How effective are the world's governments at using technology to become
more responsive? Technology has revolutionised the way that we do
business, but the public sector has traditionally moved more cautiously
than the private one. Now, a report
from the Centre for Technology
Policy Research in the UK has made some recommendations for the use of
technology as an enabling mechanism for government.
discusses the concept of open government, which it defines as a
government subject to public scrutiny, in which employees work in
"smarter, better informed ways". In order to achieve open government, an
administration cannot simply tack technology onto existing processes,
the report warns. Instead, it suggests changing key processes from the
What might this look like? The report cites Tim
O'Reilly, founder of technology publisher O'Reilly, arguing for
government to be recast as an "open platform" that encourages innovation
and change. To encourage this, the Centre for Technology Policy
Research makes several suggestions.
Cultural changes are
necessary to create an Internet-aware government, the document says. A
vision must be created by leadership, outlining guiding principles that
must then be enforced.
Audits should focus on outcomes, while
enabling departments to achieve those goals using their own means.
Opening up access to social media tools may help them to meet their
objectives, by helping governmental organisations to listen to feedback
from traditionally under-represented groups, such as front line workers.
Other tools that could help to achieve positive outcomes include
real-time communication tools such as live chat.
policies include a board-level, CIO function, compulsory training in
technology and related policy for senior civil servants, and the
integration of technology planning into public policy documents, rather
than addressing it individually in dedicated IT planning documents.
Other high-level recommendations include the revolutionising of
procurement practices via the use of free cloud-based services for
commodity functions such as social networking, and the replacement of
all-rights-reserved licencing with open licence agreements in public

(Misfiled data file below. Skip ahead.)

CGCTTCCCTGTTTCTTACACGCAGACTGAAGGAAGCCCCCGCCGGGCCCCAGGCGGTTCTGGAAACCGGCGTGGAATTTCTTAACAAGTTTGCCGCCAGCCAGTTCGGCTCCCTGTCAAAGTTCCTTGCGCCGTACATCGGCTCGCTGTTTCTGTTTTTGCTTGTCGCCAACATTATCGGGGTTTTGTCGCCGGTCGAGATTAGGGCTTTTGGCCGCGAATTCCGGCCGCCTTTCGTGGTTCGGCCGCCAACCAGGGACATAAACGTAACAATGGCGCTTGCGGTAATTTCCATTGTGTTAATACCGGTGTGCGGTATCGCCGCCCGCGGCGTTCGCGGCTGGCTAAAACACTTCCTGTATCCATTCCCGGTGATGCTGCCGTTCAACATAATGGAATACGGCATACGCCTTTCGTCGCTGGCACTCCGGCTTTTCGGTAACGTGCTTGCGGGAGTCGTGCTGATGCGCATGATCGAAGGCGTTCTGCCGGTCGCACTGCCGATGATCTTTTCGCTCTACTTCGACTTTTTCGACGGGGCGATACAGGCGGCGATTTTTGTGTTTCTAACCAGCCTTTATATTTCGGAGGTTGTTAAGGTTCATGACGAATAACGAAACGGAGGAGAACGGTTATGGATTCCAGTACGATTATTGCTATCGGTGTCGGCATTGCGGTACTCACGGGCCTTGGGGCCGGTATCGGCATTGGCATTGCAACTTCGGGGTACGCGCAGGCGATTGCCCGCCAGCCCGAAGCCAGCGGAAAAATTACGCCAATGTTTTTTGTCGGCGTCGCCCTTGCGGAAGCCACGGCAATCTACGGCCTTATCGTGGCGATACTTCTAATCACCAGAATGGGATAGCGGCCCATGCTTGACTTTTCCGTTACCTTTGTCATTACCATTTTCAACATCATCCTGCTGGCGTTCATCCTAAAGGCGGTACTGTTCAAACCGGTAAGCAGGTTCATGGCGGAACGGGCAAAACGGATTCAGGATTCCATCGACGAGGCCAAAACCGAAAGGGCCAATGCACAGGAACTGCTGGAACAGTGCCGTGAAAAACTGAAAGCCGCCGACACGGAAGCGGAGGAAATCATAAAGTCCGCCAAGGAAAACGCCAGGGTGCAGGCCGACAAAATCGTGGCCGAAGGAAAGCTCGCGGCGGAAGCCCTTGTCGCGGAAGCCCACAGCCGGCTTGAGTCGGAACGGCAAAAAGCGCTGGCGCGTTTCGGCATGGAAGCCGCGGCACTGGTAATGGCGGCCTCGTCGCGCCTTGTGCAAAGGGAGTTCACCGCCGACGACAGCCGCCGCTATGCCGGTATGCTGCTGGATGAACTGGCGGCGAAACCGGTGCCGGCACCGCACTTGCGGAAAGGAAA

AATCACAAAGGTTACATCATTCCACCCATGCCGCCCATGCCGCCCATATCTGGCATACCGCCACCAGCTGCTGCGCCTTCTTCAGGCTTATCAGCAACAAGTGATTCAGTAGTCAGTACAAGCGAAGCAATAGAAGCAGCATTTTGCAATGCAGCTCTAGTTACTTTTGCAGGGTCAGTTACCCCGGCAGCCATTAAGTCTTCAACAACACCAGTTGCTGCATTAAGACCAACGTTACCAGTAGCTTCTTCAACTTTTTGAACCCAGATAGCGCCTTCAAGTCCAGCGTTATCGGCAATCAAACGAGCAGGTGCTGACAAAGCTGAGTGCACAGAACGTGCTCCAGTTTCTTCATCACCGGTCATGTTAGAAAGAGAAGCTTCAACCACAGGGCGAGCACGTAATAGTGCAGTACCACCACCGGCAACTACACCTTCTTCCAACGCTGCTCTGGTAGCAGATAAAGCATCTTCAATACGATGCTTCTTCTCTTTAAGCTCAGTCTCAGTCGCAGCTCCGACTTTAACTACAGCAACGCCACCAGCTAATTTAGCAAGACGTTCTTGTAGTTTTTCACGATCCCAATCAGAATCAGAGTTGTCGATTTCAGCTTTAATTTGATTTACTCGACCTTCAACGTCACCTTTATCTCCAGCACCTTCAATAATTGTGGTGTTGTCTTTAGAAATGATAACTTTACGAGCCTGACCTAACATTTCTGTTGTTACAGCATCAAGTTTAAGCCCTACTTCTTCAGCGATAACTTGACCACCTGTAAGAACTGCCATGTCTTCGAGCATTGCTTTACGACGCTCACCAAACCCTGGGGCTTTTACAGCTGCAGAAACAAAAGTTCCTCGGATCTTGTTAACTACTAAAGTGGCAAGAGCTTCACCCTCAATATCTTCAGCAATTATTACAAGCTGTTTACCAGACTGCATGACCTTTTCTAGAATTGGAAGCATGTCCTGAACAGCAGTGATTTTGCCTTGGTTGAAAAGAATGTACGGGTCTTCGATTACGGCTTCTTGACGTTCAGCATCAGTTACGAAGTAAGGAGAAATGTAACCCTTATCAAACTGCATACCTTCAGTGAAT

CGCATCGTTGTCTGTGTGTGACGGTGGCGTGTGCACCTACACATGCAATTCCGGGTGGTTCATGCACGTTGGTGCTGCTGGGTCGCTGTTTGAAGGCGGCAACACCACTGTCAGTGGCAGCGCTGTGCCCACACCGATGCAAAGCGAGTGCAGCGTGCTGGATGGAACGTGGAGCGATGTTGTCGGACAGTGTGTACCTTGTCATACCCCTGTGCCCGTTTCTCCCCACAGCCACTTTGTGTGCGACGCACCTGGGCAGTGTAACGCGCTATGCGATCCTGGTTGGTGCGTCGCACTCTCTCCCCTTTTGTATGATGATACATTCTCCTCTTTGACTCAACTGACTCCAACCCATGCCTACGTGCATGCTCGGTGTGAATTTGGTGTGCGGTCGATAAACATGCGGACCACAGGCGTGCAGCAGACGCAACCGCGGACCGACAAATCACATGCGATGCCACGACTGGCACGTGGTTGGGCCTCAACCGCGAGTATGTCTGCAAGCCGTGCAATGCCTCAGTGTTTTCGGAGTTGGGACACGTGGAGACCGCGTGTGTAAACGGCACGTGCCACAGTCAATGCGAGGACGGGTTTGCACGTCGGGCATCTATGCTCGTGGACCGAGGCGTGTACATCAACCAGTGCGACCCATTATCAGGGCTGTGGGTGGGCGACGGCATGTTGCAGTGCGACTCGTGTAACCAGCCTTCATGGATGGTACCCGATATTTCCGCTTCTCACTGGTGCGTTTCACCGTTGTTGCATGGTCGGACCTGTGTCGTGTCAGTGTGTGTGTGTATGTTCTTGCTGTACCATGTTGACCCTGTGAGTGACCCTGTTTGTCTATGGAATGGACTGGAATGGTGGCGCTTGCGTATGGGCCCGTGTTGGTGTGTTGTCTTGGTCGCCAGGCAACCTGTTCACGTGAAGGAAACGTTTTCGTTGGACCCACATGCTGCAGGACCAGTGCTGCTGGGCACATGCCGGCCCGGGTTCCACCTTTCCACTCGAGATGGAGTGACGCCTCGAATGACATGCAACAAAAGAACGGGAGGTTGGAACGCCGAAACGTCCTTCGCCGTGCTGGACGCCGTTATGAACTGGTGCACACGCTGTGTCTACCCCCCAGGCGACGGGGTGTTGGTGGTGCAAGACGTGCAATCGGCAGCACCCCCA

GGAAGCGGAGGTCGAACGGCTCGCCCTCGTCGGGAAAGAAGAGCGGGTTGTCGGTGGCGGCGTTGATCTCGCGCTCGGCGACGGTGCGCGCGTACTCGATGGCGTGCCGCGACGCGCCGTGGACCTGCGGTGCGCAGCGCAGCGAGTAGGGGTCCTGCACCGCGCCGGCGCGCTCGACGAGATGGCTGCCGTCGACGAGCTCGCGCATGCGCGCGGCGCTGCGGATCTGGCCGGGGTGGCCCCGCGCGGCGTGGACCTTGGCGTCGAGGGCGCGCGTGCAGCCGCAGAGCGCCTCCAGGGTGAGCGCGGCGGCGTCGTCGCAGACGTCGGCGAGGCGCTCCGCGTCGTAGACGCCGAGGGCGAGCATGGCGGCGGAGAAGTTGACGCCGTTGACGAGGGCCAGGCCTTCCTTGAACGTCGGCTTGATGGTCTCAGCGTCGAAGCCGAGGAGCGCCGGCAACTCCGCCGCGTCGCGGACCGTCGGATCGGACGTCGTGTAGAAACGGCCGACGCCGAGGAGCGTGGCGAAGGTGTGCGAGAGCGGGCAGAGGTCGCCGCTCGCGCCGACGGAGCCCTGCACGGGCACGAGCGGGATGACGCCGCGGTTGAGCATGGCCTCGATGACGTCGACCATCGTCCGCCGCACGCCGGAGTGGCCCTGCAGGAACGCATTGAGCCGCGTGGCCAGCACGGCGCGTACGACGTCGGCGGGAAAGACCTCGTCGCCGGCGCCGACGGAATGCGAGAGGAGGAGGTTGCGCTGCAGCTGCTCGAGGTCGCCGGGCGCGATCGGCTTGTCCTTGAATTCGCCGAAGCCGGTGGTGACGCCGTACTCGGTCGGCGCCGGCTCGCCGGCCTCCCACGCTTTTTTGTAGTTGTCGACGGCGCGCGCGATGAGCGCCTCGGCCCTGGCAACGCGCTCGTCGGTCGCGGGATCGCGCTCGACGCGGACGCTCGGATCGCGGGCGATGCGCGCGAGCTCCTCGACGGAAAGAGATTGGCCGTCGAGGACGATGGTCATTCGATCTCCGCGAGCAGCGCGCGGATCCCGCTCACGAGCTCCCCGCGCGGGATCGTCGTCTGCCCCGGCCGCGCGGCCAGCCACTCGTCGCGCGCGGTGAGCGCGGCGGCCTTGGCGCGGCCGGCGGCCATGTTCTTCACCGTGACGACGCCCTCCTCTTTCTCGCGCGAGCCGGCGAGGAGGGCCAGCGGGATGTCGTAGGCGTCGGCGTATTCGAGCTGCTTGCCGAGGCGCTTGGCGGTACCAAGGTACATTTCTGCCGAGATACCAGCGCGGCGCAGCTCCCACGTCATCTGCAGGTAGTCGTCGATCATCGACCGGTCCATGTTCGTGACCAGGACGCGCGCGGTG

Talking of openness, the use of open standards and
open source in public systems is a strong recommendation in the report.
Government systems should support interoperability wherever they can, it
said, adding that open source, taxpayer-funded code should be shared
across all areas of government.
We are already starting to see
providers targeting this sector. For example, Google has
been heavily targeting government players. The City of Los Angeles
replaced its Novell Groupwise system with Google Apps last October. At a
federal level, the US Government has launched its own cloud computing
under the banner Apps.gov, which includes applications from a
number of cloud players, including Google and Salesforce.
the UK Government just announced this week that it would be cutting
from its own IT budget, and David Cameron has in the past
questioned the wisdom of large, centralised projects such as the
National Health Service's mammoth Connecting for Health project.
Instead, he has posited the idea of working with specialist cloud
players to achieve similar goals. Signs are already emerging
that we can
expect a significant policy change in such areas.
All of this
will radically change the role of service providers and the process of
procurement in public sector IT, and those working in the area would do
well to take note. A recent qualitative study conducted by Microsoft in
conjunction with the Institute of Directors, called the Hybrid
Organisation, describes the need to slim down the size of the state to
the point where it performs on a third of national income, rather than
half (see video, below). Technology will be crucial to driving the necessary efficiencies
into government practice - and those with the know-how to make that happen will be able to capitalise on the trend.